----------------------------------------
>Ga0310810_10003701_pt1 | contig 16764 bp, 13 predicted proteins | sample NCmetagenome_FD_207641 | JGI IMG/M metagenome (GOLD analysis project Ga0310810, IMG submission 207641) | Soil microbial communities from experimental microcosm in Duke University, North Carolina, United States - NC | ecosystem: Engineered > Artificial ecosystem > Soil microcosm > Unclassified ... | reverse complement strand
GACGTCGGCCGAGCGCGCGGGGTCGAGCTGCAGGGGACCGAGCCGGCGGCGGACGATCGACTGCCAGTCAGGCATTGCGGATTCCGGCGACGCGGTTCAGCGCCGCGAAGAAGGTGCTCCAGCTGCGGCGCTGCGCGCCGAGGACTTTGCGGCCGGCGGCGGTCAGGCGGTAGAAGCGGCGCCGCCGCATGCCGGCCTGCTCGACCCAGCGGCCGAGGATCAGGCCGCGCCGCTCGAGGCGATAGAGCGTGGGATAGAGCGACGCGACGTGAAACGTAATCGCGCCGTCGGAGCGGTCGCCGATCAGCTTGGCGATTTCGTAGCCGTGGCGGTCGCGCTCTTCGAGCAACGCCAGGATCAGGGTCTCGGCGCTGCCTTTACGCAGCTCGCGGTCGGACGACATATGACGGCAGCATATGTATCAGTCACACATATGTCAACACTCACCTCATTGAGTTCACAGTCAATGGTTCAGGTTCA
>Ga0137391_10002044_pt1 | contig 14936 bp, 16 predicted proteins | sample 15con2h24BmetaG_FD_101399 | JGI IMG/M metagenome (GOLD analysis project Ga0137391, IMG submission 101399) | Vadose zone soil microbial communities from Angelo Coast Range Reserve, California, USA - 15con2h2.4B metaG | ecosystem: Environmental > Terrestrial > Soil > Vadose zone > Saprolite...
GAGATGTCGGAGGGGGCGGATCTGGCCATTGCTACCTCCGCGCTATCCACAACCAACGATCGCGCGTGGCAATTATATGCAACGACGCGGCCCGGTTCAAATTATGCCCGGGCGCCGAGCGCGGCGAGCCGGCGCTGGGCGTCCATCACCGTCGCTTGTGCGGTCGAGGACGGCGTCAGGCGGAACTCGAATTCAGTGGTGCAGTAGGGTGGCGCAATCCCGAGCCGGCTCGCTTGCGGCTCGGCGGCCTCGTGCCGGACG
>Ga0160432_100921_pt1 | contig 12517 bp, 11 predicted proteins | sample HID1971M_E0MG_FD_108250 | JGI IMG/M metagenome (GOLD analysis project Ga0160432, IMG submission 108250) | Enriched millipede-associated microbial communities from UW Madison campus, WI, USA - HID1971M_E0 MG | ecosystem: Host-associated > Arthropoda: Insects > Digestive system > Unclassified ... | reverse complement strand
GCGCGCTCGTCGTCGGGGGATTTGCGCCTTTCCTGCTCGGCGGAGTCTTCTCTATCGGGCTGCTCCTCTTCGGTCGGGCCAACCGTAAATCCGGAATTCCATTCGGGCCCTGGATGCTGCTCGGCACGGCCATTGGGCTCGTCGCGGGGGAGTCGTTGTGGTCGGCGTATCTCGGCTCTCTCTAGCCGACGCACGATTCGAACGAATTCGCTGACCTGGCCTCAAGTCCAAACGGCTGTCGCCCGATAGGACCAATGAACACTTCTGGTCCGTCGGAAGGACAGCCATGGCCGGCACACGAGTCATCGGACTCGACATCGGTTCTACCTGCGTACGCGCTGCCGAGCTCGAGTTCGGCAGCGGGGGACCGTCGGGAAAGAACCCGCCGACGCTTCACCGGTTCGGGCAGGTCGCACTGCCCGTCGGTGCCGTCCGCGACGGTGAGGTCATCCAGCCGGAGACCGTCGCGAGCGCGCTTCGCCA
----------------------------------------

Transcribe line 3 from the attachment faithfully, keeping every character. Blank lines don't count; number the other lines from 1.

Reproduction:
>Ga0137391_10002044_pt1 | contig 14936 bp, 16 predicted proteins | sample 15con2h24BmetaG_FD_101399 | JGI IMG/M metagenome (GOLD analysis project Ga0137391, IMG submission 101399) | Vadose zone soil microbial communities from Angelo Coast Range Reserve, California, USA - 15con2h2.4B metaG | ecosystem: Environmental > Terrestrial > Soil > Vadose zone > Saprolite...